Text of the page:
‘Mess’ Monday

July 28, 2014

026501a2Here we are with another Monday, and the last two days are just a much-faded memory — seems last Friday afternoon is now just a finger-snap in the past.
This coming Friday? Way-the-fuck down the road.

Madeleine Albright yesterday responded to Bob Schieffer’s question on how uniquely screwed is the world right now: “We all grew up in a very different era, when we were focused on the threat from the Soviet Union. What’s happening now is we are seeing problems from a variety of places, some of it due to globalization, frankly, which has an opposite side that has created a lot of nationalism in those countries or places where people feel lost within the facelessness of globalization…But to put it mildly, the world is a mess.”

(Illustration: Pablo Picasso’s ‘Tete d’homme du XVIIeme siecle,’ found here).

One must remember, however, Ms Albright’s deeper feelings about nearly half-a-million Iraqi children dying due to US-influenced sanctions against that country in the 1990s: “I think this is a very hard choice, but the price — we think the price is worth it.”
I’m sure she doesn’t consider herself a help-maker of the before-mentioned “mess.”

And a similar vein of “mess,” Michael Tomasky at The Daily Beast exclaims the “world is exploding,” or something like that, and the US is helpless: This was once a country where, for all its ills and all the bad it did in the world from Tehran to Saigon to Santiago and in between, we could occasionally muster that consensus. We can’t now, and we and the world will pay for this failure in ways that we can’t today comprehend.
A new ballgame off the debris of the old one.

If you do read closely all the news and sub-features, the nowadays is steadily growing beyond worse — if that is possible. Not just the Middle East, where shit-storms thrive, but all over the place — Ebola in east Africa, the biggest outbreak of the disease in history is just a tip of the proverbial iceberg.
Last week, the Washington Post reported on a really-bad near miss two years ago:

On July 23, 2012, the sun unleashed two massive clouds of plasma that barely missed a catastrophic encounter with the Earth’s atmosphere.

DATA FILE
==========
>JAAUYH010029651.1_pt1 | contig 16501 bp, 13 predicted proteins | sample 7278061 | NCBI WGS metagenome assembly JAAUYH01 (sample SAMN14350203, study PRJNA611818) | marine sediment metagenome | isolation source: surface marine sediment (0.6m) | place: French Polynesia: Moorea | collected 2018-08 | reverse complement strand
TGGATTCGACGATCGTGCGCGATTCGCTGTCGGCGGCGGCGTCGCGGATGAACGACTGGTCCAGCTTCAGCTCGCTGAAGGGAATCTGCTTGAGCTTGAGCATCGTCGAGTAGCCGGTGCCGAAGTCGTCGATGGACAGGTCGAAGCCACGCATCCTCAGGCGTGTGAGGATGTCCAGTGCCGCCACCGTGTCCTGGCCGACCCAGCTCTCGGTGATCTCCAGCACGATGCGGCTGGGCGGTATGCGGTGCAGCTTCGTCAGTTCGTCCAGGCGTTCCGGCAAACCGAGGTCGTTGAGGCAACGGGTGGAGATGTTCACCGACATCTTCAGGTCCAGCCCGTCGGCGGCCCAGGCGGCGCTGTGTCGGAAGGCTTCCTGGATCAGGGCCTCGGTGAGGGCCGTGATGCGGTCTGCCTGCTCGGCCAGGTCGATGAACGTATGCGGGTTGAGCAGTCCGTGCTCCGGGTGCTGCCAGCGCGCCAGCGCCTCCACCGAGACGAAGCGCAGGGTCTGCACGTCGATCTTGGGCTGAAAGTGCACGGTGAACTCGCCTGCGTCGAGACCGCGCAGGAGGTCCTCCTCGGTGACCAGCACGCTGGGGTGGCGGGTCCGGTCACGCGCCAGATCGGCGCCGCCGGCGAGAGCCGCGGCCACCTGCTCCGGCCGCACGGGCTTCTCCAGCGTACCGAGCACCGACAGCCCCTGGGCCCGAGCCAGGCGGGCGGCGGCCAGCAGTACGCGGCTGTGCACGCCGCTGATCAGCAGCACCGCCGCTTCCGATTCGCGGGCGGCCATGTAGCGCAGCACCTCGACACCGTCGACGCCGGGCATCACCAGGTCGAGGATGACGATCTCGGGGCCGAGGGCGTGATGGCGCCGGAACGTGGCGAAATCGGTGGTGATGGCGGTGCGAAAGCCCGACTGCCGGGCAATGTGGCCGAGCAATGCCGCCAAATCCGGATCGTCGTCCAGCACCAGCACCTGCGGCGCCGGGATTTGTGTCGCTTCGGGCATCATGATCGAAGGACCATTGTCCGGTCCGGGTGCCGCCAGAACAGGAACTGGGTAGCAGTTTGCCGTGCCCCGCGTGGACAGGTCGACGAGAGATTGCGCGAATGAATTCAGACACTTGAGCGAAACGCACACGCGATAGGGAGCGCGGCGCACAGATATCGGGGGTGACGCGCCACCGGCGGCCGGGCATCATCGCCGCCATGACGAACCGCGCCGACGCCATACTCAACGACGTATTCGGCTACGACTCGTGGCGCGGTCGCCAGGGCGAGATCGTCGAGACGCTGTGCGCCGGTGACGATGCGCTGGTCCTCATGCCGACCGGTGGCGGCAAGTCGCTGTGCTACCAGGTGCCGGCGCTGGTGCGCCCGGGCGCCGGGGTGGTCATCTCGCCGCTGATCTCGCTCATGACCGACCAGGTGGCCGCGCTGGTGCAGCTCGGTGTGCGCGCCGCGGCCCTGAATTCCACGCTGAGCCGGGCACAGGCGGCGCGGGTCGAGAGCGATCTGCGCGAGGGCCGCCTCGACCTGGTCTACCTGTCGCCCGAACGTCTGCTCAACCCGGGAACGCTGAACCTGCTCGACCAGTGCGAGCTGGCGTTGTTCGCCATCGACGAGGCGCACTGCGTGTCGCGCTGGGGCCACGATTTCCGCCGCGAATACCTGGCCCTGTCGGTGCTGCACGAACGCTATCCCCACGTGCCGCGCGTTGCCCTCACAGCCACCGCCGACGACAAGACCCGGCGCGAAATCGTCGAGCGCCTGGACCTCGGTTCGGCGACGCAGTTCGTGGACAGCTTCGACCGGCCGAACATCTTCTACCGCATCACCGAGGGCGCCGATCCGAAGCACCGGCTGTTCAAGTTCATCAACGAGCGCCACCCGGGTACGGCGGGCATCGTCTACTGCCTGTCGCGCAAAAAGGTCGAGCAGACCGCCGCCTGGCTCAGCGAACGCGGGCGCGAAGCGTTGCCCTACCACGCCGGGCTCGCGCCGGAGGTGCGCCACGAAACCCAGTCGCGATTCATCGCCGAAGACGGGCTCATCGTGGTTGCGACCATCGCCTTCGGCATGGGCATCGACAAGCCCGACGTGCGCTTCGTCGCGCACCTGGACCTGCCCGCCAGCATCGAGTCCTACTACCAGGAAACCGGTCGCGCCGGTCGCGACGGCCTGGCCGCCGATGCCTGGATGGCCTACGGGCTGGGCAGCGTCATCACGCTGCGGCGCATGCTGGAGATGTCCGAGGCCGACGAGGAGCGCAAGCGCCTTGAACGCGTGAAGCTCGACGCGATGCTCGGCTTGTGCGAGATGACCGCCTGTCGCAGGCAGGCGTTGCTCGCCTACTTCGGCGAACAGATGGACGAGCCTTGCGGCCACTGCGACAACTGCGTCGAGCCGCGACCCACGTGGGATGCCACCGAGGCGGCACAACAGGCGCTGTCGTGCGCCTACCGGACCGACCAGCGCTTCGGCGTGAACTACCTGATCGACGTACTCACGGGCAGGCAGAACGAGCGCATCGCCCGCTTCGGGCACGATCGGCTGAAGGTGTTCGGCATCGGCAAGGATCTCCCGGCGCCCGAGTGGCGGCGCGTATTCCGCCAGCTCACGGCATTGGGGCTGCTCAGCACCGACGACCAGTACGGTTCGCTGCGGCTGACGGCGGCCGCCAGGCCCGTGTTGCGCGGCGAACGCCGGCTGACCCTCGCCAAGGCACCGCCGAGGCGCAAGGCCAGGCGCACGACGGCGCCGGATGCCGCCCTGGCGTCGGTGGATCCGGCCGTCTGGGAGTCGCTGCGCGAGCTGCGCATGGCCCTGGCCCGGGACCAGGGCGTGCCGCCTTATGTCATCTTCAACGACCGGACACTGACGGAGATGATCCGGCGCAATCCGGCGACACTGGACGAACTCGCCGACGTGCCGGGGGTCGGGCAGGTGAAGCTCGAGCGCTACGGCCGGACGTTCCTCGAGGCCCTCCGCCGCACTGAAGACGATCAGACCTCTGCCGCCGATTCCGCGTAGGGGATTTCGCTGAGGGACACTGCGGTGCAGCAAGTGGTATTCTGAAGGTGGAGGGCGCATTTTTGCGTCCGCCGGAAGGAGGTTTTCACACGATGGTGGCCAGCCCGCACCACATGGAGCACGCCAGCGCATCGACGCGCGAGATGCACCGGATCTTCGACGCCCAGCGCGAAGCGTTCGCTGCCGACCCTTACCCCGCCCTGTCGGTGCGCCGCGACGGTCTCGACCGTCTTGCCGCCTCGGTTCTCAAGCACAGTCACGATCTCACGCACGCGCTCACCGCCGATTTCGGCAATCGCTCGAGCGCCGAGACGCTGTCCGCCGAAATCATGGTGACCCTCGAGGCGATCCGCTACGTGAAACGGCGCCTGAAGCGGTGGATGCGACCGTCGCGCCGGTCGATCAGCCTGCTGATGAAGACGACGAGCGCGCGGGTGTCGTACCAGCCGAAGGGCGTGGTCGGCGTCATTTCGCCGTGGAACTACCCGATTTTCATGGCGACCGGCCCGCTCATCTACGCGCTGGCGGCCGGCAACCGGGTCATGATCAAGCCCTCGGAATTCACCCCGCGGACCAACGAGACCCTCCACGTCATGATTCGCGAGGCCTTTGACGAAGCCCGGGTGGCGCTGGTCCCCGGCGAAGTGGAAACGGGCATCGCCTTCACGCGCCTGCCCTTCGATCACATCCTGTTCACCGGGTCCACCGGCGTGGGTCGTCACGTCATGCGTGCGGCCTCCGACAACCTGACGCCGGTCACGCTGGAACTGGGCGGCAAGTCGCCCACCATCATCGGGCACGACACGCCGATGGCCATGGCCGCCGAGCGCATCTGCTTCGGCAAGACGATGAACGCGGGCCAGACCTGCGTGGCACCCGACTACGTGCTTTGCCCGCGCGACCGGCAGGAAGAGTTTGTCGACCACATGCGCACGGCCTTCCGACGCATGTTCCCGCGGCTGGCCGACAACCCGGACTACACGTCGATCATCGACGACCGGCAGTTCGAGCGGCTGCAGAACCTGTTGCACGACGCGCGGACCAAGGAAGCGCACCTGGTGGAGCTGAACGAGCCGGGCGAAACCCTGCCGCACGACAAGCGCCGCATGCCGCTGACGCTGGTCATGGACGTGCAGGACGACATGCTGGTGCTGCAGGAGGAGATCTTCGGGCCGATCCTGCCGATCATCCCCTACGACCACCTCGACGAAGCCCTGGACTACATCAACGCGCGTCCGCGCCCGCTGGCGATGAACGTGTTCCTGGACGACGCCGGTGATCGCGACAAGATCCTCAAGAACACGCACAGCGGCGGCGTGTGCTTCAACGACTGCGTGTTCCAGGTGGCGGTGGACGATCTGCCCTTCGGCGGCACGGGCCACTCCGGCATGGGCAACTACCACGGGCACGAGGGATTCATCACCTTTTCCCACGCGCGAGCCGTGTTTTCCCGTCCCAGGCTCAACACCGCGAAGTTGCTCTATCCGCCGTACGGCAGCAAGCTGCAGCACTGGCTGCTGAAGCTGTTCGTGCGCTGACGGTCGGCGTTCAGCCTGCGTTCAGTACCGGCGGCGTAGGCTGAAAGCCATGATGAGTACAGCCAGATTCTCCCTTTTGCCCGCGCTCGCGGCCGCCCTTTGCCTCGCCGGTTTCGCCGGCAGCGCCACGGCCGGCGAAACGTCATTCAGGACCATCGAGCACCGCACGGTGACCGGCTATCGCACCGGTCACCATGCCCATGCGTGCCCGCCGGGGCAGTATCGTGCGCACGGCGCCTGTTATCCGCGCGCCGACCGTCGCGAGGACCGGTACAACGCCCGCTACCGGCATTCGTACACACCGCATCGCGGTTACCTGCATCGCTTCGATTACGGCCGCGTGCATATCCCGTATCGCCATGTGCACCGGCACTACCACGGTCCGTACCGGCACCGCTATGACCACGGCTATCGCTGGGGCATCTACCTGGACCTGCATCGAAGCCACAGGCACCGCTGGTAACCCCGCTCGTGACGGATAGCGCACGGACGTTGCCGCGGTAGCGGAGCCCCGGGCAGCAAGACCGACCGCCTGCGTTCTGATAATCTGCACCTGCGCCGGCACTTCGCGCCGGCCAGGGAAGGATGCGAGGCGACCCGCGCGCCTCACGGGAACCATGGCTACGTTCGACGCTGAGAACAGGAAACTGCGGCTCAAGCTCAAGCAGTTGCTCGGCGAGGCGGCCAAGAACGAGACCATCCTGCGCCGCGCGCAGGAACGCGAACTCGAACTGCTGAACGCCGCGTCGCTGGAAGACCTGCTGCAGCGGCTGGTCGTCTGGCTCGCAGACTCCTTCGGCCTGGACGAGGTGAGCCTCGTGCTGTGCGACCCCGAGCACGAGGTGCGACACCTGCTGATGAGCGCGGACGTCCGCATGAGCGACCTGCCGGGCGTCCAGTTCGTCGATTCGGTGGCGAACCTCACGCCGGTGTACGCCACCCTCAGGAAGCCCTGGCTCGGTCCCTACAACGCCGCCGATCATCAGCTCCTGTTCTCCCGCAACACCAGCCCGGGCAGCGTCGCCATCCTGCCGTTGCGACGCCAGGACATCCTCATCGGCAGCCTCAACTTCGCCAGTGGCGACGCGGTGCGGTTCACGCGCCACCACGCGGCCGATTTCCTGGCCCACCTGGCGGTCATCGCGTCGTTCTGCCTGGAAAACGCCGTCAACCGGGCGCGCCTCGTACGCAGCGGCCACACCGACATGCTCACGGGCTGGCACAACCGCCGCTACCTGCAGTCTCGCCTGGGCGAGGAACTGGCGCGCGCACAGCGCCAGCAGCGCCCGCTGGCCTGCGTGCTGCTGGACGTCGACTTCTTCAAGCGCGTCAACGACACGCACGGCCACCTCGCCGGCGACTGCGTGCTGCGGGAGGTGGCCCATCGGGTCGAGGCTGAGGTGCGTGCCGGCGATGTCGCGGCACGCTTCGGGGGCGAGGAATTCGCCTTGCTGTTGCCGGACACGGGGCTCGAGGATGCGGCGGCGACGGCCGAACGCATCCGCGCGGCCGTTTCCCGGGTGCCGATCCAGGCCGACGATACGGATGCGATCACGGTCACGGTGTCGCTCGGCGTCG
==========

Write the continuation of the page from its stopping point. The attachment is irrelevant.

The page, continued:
These plasma clouds, known as coronal mass ejections (CMEs), comprised a solar storm thought to be the most powerful in at least 150 years.
“If it had hit, we would still be picking up the pieces,” physicist Daniel Baker of the University of Colorado tells NASA.

Analysts believe that a direct hit … could cause widespread power blackouts, disabling everything that plugs into a wall socket.
Most people wouldn’t even be able to flush their toilet because urban water supplies largely rely on electric pumps.

According to a study by the National Academy of Sciences, the total economic impact could exceed $2 trillion or 20 times greater than the costs of a Hurricane Katrina.
Multi-ton transformers damaged by such a storm might take years to repair.

The firing mechanism for this was pointed away from us — whew!

But we can expect even worse, if Larry Schwartz at AlterNet is correct — 10 of the biggest threats facing the earth. He lists the normal ones, climate change and all its by-products; even bee/bat decline; pandemic shit, like what’s happening now in Africa; a nuclear fuck-up; even asteroids…but also number 10, zombie apocalypse, in reality time:

I know. I said zombies aren’t real.
But there is a parasite called toxoplasmosa gondii.
This terrifying little bug infects rats, but it can only reproduce inside the intestines of a cat, so it evolved a nifty little trick wherein it actually takes over the rat’s brain and compels it to hang out around cats.
Naturally, the cat eats the rat.
The cat is happy.
The parasite is happy because it gets to reproduce in the cat’s intestines.
The rat? Not so happy, one would suppose.
Why should we care about unhappy rats?
Because rats and humans are actually very similar, which is why we conduct so many medical experiments on rats.
And humans are infected with the toxoplasmosa gondii parasite.
About half the population of the Earth, in fact.
Now it so happens that toxoplasmosa gondii does not affect humans the way it does rats.
But what if it did?
Viruses mutate.
Viruses are manipulated in bio-weapons laboratories.
Suddenly half the population would have no instinct for self-preservation.
Half the population unable to think in a rational manner.
Half the population suddenly very much resembling zombies.
Nah. Couldn’t happen. Could it?

Dude, it’s freakin’ Monday, all kinds of shit happen.

(Illustration out front found here).

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